MAAS also recognises when the subnet ARP cache is full, so that it can re-check the oldest IPs added to the cache to search for free IP addresses.

If you want your configuration to run more smoothly, it’s useful to enable SCD on every DHCP provider on your network. It doesn’t hurt anything, and it really doesn’t cost that much (beside a little extra delay when assigning addresses). There are plenty of network issues associated with a large, bare-metal network. There’s no reason why DHCP conflicts need to be one of those issues.

08 July, 2021 10:46PM

Podcast Ubuntu Portugal: Ep 150 – Morcela

Voltou a competição de wallpapers Ubuntu, o Constantino quer correr aplicações Android no Ubuntu enquanto continua a investir no OBS Ninja, e o Carrondo a ver se põe tudo em ordem lá em casa…

Já sabem: oiçam, subscrevam e partilhem!

  • https://addons.mozilla.org/pt-PT/firefox/addon/multi-account-containers/
  • https://addons.mozilla.org/pt-PT/firefox/addon/sea-containers/
  • https://addons.mozilla.org/pt-PT/firefox/addon/temporary-containers/
  • https://anbox.io/
  • https://codeweek.eu/
  • https://discourse.ubuntu.com/t/wallpaper-competition-for-impish-indri-ubuntu-21-10/22852
  • https://docs.anbox.io/userguide/install_kernel_modules.html
  • https://docs.anbox.io/userguide/install.html
  • https://ec.europa.eu/portugal/news/coding-webinars-european-public-house_pt
  • https://linuxtech.pt/2021/05/79-manipulacao-social-parte-1/
  • https://linuxtech.pt/2021/06/80-manipulacao-social-parte-2/
  • https://twit.tv/shows/floss-weekly/episodes/615?autostart=false
  • https://web.archive.org/web/20210313140504/
  • https://web.archive.org/web/20210704123616/
  • https://web.archive.org/web/20210704124251/
  • https://web.archive.org/web/20210704191134/
  • https://web.archive.org/web/20210704191703/
  • https://web.archive.org/web/20210704191916/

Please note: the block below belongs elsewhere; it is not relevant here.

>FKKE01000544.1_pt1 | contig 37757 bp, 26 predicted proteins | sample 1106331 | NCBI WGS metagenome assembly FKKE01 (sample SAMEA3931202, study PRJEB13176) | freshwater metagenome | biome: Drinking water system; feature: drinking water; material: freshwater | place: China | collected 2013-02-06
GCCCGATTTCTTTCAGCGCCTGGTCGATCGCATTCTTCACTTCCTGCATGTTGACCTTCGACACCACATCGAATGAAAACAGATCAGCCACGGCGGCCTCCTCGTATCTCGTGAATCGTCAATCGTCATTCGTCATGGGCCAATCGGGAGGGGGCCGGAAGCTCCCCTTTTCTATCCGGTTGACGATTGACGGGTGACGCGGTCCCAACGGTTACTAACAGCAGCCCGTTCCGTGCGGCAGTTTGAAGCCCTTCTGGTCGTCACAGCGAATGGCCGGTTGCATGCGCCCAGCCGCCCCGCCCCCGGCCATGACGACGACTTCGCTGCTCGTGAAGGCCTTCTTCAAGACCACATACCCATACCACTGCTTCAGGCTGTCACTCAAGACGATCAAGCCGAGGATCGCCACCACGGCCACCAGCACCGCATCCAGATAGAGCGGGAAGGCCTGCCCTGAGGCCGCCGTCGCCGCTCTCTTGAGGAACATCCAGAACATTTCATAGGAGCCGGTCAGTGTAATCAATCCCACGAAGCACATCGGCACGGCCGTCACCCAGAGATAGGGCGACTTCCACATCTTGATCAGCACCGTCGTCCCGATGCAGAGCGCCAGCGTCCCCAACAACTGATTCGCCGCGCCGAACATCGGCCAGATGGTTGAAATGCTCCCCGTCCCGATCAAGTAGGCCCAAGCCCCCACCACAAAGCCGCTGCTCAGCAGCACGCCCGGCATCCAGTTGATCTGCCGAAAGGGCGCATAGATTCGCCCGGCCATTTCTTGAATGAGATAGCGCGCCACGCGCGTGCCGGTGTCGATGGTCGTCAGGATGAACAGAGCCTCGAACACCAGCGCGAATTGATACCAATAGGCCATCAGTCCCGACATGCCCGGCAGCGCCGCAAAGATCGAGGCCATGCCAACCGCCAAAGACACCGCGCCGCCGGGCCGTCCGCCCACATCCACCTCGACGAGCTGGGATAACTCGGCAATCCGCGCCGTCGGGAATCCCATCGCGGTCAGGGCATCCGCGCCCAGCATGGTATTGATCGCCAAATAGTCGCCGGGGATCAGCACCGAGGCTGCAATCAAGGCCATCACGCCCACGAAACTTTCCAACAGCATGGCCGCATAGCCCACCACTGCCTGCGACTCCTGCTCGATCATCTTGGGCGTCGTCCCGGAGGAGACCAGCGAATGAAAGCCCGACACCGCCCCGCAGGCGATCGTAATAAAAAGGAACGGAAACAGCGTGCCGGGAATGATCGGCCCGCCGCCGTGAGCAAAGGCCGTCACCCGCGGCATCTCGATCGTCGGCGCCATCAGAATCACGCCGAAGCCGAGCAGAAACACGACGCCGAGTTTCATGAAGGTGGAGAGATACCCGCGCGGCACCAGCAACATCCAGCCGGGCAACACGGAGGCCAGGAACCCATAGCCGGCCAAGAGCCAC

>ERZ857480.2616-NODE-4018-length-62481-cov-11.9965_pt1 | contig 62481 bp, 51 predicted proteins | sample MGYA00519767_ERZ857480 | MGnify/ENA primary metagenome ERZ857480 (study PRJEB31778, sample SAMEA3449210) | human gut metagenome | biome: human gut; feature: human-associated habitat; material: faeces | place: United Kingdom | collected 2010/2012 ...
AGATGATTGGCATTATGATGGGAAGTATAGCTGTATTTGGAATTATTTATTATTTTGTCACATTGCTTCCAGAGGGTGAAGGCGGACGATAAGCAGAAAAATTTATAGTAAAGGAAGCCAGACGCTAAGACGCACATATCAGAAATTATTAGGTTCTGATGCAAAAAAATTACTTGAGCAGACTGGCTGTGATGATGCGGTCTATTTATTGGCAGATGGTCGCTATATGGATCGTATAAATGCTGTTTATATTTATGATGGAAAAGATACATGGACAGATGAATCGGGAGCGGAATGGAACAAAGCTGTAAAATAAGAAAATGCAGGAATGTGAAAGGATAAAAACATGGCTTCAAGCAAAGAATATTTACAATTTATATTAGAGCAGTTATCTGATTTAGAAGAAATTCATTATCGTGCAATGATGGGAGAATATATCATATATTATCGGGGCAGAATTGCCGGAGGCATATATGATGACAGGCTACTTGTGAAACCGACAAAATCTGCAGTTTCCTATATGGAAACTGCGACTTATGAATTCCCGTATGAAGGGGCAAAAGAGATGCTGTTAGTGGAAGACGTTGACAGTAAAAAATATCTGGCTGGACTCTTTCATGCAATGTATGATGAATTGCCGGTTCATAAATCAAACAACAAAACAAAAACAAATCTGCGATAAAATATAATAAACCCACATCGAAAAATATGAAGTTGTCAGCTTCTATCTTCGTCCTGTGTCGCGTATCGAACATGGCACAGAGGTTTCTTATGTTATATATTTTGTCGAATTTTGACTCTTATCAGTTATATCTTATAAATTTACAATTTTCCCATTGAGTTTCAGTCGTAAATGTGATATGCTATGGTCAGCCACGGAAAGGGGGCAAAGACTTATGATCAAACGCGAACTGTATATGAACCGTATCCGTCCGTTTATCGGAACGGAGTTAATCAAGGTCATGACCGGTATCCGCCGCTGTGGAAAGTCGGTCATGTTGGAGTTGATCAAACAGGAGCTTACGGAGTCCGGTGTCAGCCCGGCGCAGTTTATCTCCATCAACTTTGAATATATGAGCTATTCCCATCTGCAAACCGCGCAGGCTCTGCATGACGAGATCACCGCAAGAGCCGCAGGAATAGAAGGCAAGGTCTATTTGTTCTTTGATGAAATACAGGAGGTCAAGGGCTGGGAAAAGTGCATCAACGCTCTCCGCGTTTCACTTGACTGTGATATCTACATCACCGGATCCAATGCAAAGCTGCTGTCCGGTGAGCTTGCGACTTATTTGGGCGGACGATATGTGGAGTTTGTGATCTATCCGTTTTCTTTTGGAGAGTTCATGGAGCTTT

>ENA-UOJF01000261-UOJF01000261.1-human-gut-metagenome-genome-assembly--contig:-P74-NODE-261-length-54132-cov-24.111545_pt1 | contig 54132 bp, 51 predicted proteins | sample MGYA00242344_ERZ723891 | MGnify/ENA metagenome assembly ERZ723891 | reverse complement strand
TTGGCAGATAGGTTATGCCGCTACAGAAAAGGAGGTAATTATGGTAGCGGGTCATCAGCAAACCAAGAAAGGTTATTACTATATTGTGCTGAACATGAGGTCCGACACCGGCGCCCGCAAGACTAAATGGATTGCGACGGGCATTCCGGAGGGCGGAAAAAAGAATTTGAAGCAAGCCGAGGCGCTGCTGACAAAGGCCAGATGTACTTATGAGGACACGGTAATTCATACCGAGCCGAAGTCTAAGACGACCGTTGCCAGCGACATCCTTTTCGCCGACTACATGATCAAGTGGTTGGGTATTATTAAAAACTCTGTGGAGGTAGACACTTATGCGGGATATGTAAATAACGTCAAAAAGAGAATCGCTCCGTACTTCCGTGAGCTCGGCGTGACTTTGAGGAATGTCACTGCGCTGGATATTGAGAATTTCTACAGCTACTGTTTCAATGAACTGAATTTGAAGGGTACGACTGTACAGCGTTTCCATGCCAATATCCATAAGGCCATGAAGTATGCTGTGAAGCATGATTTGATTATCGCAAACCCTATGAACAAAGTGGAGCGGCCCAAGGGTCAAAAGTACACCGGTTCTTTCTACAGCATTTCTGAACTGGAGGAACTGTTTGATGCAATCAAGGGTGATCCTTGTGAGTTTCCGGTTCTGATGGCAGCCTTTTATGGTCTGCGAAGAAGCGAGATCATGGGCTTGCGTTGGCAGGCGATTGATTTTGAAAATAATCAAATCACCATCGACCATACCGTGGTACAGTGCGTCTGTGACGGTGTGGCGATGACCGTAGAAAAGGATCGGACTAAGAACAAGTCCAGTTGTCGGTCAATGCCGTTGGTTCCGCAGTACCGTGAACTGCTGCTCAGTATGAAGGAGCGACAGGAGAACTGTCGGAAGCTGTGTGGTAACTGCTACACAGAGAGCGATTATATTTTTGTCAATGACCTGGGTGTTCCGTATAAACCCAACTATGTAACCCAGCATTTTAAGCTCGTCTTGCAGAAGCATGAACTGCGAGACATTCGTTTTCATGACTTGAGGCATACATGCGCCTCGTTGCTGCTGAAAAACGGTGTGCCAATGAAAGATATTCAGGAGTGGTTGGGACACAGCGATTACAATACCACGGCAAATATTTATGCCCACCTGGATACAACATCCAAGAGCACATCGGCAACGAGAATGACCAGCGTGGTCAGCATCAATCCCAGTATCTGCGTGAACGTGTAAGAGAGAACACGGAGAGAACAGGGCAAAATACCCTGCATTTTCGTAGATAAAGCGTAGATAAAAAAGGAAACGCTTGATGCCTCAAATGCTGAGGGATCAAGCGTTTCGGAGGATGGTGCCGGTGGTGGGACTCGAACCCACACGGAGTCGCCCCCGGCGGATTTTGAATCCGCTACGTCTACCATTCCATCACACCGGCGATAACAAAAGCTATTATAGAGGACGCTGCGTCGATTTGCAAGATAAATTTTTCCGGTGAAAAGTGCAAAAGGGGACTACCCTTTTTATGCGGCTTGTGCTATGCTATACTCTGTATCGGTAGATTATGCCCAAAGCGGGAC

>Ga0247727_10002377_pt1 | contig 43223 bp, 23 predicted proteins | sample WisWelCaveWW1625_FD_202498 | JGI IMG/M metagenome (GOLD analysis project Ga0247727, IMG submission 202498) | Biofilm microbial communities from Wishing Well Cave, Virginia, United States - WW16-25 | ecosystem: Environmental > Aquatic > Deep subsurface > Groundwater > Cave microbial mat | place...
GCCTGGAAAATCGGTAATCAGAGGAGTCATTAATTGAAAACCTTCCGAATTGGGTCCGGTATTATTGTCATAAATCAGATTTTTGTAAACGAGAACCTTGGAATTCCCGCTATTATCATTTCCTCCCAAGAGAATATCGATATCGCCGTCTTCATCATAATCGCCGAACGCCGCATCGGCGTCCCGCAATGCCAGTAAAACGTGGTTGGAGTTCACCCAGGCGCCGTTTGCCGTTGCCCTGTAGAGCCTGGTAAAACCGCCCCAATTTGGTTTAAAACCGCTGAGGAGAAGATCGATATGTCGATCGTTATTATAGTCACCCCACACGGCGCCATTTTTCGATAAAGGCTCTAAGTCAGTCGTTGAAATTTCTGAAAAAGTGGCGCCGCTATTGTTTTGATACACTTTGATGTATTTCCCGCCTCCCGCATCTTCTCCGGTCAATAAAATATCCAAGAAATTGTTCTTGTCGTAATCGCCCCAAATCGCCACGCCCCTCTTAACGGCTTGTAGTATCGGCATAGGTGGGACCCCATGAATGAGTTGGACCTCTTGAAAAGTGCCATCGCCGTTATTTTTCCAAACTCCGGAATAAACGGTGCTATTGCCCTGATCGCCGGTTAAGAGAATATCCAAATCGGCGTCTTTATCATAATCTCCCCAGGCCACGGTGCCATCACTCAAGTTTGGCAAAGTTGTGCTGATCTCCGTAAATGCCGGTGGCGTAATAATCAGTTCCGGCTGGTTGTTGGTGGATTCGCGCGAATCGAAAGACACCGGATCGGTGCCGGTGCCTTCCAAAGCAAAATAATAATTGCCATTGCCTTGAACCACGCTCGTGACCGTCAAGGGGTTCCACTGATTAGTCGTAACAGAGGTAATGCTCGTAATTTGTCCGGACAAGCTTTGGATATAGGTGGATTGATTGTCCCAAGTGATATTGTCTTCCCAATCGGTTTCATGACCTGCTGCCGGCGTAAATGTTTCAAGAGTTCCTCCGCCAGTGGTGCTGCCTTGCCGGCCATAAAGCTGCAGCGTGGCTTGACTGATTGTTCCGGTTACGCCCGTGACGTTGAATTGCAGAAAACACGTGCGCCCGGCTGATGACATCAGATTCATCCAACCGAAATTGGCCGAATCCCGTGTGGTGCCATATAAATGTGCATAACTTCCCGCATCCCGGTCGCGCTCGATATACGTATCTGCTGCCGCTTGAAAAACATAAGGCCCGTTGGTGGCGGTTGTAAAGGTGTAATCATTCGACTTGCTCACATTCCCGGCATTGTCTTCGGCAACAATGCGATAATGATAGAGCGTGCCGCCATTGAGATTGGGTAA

• https://web.archive.org/web/20210704192820/
  • https://web.archive.org/web/20210704192907/
  • https://wiki.ubuntu.com/UbuntuFreeCultureShowcase
  • https://www.cnpd.pt/comunicacao-publica/noticias/nota-da-cnpd-sobre-cookies/
  • https://www.cnpd.pt/media/x2zdus50/nota-informativa-cnpd_cookies_20210625.pdf
  • https://keychronwireless.referralcandy.com/3P2MKM7
  • https://www.humblebundle.com/software/python-development-software?partner=PUP
  • https://www.humblebundle.com/books/learn-you-more-python-books?partner=PUP
  • https://www.humblebundle.com/books/knowledge-101-adams-media-books?partner=PUP
  • https://shop.nitrokey.com/shop/product/nk-pro-2-nitrokey-pro-2-3?aff_ref=3
  • https://shop.nitrokey.com/shop?aff_ref=3
  • https://youtube.com/PodcastUbuntuPortugal

Apoios

Podem apoiar o podcast usando os links de afiliados do Humble Bundle, porque ao usarem esses links para fazer uma compra, uma parte do valor que pagam reverte a favor do Podcast Ubuntu Portugal.
E podem obter tudo isso com 15 dólares ou diferentes partes dependendo de pagarem 1, ou 8.
Achamos que isto vale bem mais do que 15 dólares, pelo que se puderem paguem mais um pouco mais visto que têm a opção de pagar o quanto quiserem.

Se estiverem interessados em outros bundles não listados nas notas usem o link https://www.humblebundle.com/?partner=PUP e vão estar também a apoiar-nos.

Atribuição e licenças

Este episódio foi produzido por Diogo Constantino e Tiago Carrondo e editado por Alexandre Carrapiço, o Senhor Podcast.

A música do genérico é: “Won’t see it comin’ (Feat Aequality & N’sorte d’autruche)”, por Alpha Hydrae e está licenciada nos termos da [CC0 1.0 Universal License](https://creativecommons.org/publicdomain/zero/1.0/).

Este episódio e a imagem utilizada estão licenciados nos termos da licença: Attribution-NonCommercial-NoDerivatives 4.0 International (CC BY-NC-ND 4.0), cujo texto integral pode ser lido aqui. Estamos abertos a licenciar para permitir outros tipos de utilização, contactem-nos para validação e autorização.

08 July, 2021 09:45PM

Ubuntu Blog: DHCP scope